Mine is not! Any more! But he or she was stubbornly breech until last week, and I’d gotten the direction from my midwife to try everything to get him or her to turn before 34 weeks. I thought I would recap what I did (I didn’t feel the baby turn, so I really don’t know which one of these things worked–maybe a combination?) for anyone else going through this type of situation. I heard a lot of people say that I had plenty of time for baby to turn, but since I am planning an out-of-hospital birth at a birth center, I really felt the desire to eliminate drama around this birth! So, here’s what I tried:
1. Elevating my hips: three times a day, I propped my butt under a stack of 4 throw pillows and lay there for about 10-15 minutes at a time. This is NOT comfortable. The idea is that the baby is supposed to float up into mom’s ribs (lovely!), get uncomfortable, and move down. I felt a lot of rib jamming during these sessions, but I never noticed the baby change positions directly afterward. My breech packet from the birth center recommended doing this on an ironing board that is propped on a couch. I tried that once, but it just didn’t work for me. I couldn’t relax my leg muscles and round ligaments without falling off the board. And the more tense mom is, the less room baby has to turn.
2. Pelvic tilts: essentially the cat/cow pose from yoga, although you aren’t really supposed to do a deep cow when you’re pregnant. I did these after every hip raising session, and a few other times throughout the day just for fun. I never noticed baby moving while doing this, but it did (and still does) help to loosen up my lower back and my tight belly.
3. Acupuncture with moxabustion: This is probably the craziest thing I did, at least for me. I hate hate hate needles, so it took a lot (fear of a c-section, actually) to seek out the services of an acupuncturist. She put needles in my arms and legs. They pinched a little going in, but once they were in I couldn’t really tell they were there (except a few that had a heaviness to the area, which the acupuncturist said was the energy gathering around the needle). Taking them out hurt too, but as long as I kept my eyes closed while they were in, I did ok. I did two sessions of acupuncture and never saw a needle–key to surviving my needle phobia. Anyway, once the needles were in, she did two rounds of moxabustion. It’s supposed to have an extremely high success rate of turning breech babies (75%-90% from what I read) and involves burning a cigar-sized stick of moxa near the outside of the pinky toe. Yes, it is as bizarre as it sounds. It felt like she was holding my feet over hot coals, but the idea is to keep continuous heat on that point to encourage the baby to move. Baby definitely seemed to know something was up when the needles started going in, and I got a lot of movement during the moxabustion too. After the first time, I went home and took a long walk, and by that evening the baby’s head was the lowest it had been to date (by my right hip). By the next day though, it was right back up under my ribs. I didn’t notice major changes after the second acupuncture treatment.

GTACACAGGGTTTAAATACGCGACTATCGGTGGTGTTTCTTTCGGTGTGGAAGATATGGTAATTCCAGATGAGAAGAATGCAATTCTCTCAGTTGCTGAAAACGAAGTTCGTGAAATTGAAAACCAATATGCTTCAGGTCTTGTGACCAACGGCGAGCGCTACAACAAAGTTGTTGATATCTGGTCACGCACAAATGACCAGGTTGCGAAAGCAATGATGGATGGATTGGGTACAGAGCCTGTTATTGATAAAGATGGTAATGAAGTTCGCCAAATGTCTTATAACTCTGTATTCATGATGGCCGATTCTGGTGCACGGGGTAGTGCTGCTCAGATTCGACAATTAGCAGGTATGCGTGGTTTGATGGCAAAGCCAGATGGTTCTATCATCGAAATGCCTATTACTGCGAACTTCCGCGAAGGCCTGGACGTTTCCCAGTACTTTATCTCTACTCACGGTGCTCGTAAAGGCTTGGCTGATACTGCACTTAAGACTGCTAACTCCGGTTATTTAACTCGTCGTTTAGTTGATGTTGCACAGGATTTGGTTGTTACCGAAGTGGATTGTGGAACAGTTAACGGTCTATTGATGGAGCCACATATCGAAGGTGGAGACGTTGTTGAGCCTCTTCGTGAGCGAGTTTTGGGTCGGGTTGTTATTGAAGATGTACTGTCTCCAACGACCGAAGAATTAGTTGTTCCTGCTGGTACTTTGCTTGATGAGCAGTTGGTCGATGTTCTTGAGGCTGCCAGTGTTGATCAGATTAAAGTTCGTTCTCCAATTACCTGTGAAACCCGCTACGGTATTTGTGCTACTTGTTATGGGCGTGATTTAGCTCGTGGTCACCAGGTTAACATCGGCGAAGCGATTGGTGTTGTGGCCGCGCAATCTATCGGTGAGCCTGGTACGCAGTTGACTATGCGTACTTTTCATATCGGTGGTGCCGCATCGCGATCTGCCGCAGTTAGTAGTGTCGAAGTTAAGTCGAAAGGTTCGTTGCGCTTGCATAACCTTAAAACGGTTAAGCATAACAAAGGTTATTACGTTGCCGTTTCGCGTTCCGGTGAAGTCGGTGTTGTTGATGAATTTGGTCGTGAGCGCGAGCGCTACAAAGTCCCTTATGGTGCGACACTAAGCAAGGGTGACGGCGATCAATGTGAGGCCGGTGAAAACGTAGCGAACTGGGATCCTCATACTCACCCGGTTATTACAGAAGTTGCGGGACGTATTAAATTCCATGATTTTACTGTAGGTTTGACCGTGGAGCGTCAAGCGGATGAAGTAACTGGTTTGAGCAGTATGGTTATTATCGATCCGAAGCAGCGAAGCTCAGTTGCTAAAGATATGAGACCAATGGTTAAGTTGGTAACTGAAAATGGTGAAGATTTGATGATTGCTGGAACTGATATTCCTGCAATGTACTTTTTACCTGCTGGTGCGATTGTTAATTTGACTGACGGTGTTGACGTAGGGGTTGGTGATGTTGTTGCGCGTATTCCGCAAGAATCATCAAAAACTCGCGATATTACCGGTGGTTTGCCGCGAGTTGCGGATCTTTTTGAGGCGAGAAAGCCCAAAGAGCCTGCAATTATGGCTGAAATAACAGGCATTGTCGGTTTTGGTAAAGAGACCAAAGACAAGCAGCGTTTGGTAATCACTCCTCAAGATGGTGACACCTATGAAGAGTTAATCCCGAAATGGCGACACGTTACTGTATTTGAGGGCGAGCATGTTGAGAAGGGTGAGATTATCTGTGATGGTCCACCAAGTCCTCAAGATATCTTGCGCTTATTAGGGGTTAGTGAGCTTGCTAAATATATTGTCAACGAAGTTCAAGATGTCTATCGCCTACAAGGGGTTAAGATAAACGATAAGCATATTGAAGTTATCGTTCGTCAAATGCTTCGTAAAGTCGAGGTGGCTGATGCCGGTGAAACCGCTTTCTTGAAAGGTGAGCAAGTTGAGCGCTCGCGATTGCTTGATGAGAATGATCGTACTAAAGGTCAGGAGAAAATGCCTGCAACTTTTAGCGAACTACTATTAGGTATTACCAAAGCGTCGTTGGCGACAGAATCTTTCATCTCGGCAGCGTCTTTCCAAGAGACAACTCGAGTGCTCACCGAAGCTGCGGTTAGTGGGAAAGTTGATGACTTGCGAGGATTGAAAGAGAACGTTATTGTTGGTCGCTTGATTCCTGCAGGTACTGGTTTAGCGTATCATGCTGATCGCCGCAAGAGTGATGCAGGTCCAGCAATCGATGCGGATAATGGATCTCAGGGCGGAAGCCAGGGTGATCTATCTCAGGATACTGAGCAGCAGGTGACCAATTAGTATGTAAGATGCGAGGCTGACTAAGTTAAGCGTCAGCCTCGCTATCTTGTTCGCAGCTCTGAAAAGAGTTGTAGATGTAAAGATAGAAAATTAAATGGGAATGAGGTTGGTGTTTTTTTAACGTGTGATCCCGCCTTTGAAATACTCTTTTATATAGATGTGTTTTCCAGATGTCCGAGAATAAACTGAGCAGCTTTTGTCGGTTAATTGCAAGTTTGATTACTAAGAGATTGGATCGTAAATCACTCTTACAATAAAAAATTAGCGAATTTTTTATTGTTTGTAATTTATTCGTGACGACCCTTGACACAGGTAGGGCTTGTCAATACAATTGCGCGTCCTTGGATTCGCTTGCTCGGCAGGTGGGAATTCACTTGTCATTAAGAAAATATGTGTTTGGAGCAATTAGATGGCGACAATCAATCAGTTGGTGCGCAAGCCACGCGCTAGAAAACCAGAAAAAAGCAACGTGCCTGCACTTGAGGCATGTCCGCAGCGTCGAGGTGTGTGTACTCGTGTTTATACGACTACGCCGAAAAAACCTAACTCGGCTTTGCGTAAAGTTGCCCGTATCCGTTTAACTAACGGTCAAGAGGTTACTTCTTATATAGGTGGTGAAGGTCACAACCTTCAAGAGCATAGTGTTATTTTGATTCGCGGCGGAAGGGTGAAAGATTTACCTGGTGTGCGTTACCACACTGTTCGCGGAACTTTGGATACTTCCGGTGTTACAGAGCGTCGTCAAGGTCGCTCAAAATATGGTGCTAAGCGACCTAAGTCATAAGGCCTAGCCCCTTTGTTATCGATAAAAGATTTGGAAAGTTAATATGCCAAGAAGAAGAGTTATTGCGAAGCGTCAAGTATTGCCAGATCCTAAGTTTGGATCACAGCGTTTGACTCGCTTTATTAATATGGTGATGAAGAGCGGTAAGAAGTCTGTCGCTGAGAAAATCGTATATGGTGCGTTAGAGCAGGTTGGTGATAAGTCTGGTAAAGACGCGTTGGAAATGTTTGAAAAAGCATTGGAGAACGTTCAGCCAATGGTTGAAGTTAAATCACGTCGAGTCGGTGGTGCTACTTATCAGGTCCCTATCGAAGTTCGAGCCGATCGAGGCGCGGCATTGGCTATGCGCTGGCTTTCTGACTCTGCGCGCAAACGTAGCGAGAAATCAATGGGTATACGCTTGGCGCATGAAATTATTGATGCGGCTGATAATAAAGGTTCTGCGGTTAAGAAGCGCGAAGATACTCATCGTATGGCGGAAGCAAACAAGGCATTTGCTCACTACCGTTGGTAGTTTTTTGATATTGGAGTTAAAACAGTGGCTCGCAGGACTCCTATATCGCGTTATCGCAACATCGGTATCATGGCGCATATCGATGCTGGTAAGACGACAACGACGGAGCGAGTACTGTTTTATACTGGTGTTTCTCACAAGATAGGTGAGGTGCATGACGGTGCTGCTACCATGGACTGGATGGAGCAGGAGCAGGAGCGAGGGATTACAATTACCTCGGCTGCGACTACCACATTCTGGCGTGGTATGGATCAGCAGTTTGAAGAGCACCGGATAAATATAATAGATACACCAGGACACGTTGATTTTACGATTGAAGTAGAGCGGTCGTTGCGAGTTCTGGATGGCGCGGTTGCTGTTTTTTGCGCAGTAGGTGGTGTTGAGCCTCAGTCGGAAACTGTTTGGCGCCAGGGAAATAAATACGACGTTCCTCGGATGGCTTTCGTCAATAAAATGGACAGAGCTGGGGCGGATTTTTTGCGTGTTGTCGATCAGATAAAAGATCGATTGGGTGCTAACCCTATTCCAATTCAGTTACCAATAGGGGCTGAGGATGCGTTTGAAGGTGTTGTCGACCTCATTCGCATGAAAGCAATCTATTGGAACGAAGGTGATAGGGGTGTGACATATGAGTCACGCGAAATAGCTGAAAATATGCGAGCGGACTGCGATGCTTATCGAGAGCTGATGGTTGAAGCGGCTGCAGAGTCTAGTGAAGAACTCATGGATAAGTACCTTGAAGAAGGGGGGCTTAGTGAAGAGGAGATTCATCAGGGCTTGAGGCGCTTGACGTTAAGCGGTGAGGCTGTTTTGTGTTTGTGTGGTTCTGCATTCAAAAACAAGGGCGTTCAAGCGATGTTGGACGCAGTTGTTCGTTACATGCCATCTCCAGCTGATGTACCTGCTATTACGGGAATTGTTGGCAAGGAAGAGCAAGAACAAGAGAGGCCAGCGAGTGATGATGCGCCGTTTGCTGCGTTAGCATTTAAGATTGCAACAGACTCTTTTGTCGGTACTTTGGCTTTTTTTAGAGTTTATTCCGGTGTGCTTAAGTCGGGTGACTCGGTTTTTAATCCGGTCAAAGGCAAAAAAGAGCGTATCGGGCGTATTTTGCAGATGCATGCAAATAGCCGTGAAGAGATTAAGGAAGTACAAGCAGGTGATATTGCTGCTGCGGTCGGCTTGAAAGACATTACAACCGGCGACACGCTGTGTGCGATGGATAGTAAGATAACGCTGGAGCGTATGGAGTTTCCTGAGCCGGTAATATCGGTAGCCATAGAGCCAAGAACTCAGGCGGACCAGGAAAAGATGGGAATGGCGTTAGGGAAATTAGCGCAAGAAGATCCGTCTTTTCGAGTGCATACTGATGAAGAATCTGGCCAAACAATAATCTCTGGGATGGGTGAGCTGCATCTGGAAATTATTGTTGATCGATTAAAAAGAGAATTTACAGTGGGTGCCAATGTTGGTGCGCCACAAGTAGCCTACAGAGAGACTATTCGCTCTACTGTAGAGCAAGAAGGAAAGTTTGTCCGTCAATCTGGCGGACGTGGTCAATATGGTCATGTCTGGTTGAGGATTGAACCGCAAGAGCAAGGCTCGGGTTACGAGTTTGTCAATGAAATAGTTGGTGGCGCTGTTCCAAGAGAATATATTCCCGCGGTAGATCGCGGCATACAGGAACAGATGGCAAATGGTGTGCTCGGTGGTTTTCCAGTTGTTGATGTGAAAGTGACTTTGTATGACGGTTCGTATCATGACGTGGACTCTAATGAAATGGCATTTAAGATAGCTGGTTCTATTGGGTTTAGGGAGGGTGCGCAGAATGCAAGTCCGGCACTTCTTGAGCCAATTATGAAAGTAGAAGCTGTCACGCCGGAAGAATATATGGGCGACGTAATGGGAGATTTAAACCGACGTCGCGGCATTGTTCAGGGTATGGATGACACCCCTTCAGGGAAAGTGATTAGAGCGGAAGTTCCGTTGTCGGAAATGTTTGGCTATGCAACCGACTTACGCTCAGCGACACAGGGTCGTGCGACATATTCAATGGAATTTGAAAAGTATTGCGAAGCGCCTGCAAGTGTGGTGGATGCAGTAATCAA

4. Moxabustion at home: you can also do this yourself, sans needles. I did it every evening for 10 minutes on each side. I got less baby movement from doing my own moxabustion than I did from coupling it with the acupuncture.
5. Webster-certified chiropractic: I’ve seen my regular chiropractor throughout my pregnancy, but he is not Webster certified, which led me to seek out another one. The Webster technique works with the ligaments that support the uterus. He stretches my hip and butt muscles and also works on trigger points around the bottom of my uterus. He gave me several stretches to do throughout the day to help loosen up my hip flexors and round ligaments. All of this is supposed to make room for baby to turn and also helps with optimal positioning once baby is head down.
6. Other things: There are a lot of ideas on the internet about how to turn a breech baby, such as playing music and/or shining a light at the bottom of the uterus (didn’t interest our baby), placing a cold compress/ice pack at the top of the uterus to get baby to move away from it (baby didn’t budge), and speaking commandingly to the baby. Both Andy and my dad tried this–I don’t think it had much effect but it did make me laugh!
So that was my breech adventure. I’m glad to be done with that stuff and back to preparing for labor!